5. Aid Stations on the Bike
Moving through bike aid stations is a special combination of challenges, incorporating the flurry of transitions overlaid with the congestion of swim buoy turns. While not quite a recipe for disaster, it’s certainly a moment that can cause some hiccups.
To ensure that you are able to dispose of your trash and grab your replacement water and/or fueling within the short span of a bike aid station, it’s best to get prepared before you arrive at the aid station. Make sure you know what tasks you need to accomplish so that you can get them done in just the few seconds you spend rolling through transition. You’ll also want to have heightened awareness of the athletes around you; hand signals and an “on your left” can be especially helpful as you move through aid stations.
6. The First 20 Minutes of the Run
Similar to the first minutes of the bike, the first minutes of the run can be hard because either your legs respond too easily or they don’t want to respond at all.
You might find that your quads simply don’t want to engage when it comes time to run off the bike. In that case, you need to prime those quads ahead of time – increase your bike cadence by 5-10rpm during the final minutes of the bike leg to adapt muscle activation and raise your heart rate in preparation for the run. Additionally, the more you practice running off the bike in training, the more your legs will become accustomed to the transition.
In contrast, you might feel like superman as you run out of transition. That’s because physiologically, the transition from bike to run resembles blood doping: Your legs, having spent hours cycling and then suddenly stopping, are flooded with oxygen-rich blood which super-fuels your leg muscles which are now being recruited in a non-fatigued, running-specific way. To conquer this challenge, knowledge is power. You need to start the run knowing that you cannot trust the perceived effort signals that your body is sending. Know your pace target, stare at your watch, and do not exceed it. For twenty minutes. Once you hit that magic number, the excess oxygen-rich blood has cleared from your muscles and you can once again trust your body’s feedback.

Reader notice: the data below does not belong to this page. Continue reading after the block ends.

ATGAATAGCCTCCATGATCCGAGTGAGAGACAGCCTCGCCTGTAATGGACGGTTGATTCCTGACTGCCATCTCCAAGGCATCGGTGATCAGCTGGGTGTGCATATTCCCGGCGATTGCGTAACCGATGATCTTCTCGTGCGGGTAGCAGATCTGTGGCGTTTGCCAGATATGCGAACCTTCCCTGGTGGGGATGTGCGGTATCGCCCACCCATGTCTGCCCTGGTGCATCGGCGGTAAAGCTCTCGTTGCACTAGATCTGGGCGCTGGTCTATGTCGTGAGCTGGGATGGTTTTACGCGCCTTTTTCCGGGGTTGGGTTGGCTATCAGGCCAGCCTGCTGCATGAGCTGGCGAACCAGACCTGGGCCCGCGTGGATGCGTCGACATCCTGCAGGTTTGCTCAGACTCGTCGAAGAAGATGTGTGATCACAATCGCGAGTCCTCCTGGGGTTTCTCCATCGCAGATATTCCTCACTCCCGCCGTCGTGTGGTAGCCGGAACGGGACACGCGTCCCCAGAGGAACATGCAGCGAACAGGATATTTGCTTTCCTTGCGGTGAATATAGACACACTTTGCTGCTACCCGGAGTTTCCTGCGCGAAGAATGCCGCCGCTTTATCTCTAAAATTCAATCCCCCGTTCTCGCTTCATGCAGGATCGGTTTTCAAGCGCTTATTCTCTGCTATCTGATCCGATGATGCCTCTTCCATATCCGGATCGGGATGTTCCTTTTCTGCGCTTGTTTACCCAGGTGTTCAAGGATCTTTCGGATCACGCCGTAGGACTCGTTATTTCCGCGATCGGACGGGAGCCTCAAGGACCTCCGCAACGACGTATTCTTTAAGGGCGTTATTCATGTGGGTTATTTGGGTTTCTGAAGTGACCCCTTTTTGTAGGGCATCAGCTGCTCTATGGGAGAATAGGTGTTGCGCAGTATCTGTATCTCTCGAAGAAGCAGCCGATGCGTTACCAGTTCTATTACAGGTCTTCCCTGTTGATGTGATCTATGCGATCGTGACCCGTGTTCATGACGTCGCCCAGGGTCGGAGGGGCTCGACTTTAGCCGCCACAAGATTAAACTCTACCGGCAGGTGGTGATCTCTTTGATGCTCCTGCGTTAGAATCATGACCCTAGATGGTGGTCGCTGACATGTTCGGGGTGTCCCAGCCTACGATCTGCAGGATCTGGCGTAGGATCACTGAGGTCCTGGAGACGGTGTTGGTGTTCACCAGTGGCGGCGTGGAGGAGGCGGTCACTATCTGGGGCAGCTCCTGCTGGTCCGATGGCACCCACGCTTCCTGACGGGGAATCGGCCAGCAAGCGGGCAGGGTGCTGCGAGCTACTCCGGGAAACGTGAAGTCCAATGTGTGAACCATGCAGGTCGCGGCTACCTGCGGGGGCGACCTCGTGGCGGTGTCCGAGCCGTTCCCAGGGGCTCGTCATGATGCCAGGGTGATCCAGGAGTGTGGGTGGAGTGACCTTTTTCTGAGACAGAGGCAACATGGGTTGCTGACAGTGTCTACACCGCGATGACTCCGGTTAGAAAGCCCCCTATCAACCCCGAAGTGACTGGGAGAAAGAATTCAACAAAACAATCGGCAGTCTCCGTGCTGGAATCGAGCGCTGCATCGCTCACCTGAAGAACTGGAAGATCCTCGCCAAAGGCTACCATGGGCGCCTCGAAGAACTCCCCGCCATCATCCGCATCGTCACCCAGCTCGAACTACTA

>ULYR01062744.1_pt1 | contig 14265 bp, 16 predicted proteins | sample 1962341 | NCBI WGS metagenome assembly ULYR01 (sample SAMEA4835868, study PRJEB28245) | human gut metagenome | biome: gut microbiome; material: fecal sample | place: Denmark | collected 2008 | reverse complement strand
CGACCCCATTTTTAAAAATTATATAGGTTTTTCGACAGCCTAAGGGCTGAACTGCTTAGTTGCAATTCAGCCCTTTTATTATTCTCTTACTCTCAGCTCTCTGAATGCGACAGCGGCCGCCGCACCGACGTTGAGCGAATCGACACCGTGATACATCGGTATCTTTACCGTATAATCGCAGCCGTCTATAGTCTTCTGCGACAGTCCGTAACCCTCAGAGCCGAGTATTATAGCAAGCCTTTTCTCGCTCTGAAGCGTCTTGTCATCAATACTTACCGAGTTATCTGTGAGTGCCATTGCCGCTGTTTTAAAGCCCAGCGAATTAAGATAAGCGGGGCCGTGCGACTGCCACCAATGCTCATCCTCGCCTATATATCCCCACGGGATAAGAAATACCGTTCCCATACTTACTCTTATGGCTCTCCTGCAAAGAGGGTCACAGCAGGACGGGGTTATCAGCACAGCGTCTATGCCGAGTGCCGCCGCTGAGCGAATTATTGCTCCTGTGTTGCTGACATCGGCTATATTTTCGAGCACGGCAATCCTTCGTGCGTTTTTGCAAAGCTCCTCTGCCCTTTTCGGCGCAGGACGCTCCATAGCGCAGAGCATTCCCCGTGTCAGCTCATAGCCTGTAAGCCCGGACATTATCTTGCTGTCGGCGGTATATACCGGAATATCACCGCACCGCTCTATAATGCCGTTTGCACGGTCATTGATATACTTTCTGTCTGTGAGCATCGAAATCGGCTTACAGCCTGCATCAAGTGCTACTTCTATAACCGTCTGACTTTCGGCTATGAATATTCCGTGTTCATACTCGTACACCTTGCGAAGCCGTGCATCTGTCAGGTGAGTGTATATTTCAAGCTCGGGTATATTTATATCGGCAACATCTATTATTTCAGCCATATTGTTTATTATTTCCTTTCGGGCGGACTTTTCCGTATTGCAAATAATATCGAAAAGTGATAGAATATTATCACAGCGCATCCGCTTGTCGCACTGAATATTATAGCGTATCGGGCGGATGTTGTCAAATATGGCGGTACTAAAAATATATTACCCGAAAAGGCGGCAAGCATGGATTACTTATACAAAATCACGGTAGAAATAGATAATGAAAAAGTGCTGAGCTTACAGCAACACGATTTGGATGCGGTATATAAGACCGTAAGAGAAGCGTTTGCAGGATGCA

7. The 2/3 Point of Each Discipline
Mentally, the two-thirds point of each discipline is often a low point. An “I-have-been-doing-this-forever-and-it-will-never-actually-end” kind of low point. There’s just something about having swum/biked/run for a long time already, but still having a long time to go, that’s particularly awful.
This is a great time to dig into your mental toolbox: Focus on form, find short-term milestones, count your strokes/strides, focus on mantras, and most of all know that this low point will end, even if it doesn’t feel that way in the moment. If you can distract yourself for a bit, you’ll be in the final portion of that leg and a whole different mindset will take over.
8. The Final Miles of the Run
There’s no way around it: The final miles of the run are going to hurt. But there are two kinds of hurt: the kind where your day has gotten the better of you and you’re struggling to just maintain forward motion, and the kind where have control over your effort level and are choosing the discomfort in chase of a goal.
You can prepare yourself for that discomfort in training. Pick a few runs off the bike and long weekend runs—not all of them, just one or the other over a few key weeks during peak training—and run the final five to fifteen minutes at race pace or faster. These should be pretty uncomfortable, just like on race day.
To avoid the first kind of hurt, the key is to make every decision on race day with an eye toward those final miles. Your effort level at any and every point during the race should set you up for a strong final few miles on the run. Your fueling, hydration, and electrolyte intake should also be designed to carry you through those final miles. If you know your final miles need to be your strongest, you’ll make smart decisions during the race to support that.
Alison Freeman is the co-founder of NYX Endurance, a female-owned coaching group based in Boulder, Colorado, and San Diego. She is also a USAT Level II-certified and Ironman University-certified coach as well as a multiple iron-distance finisher who has qualified for U.S. age group national championships four times.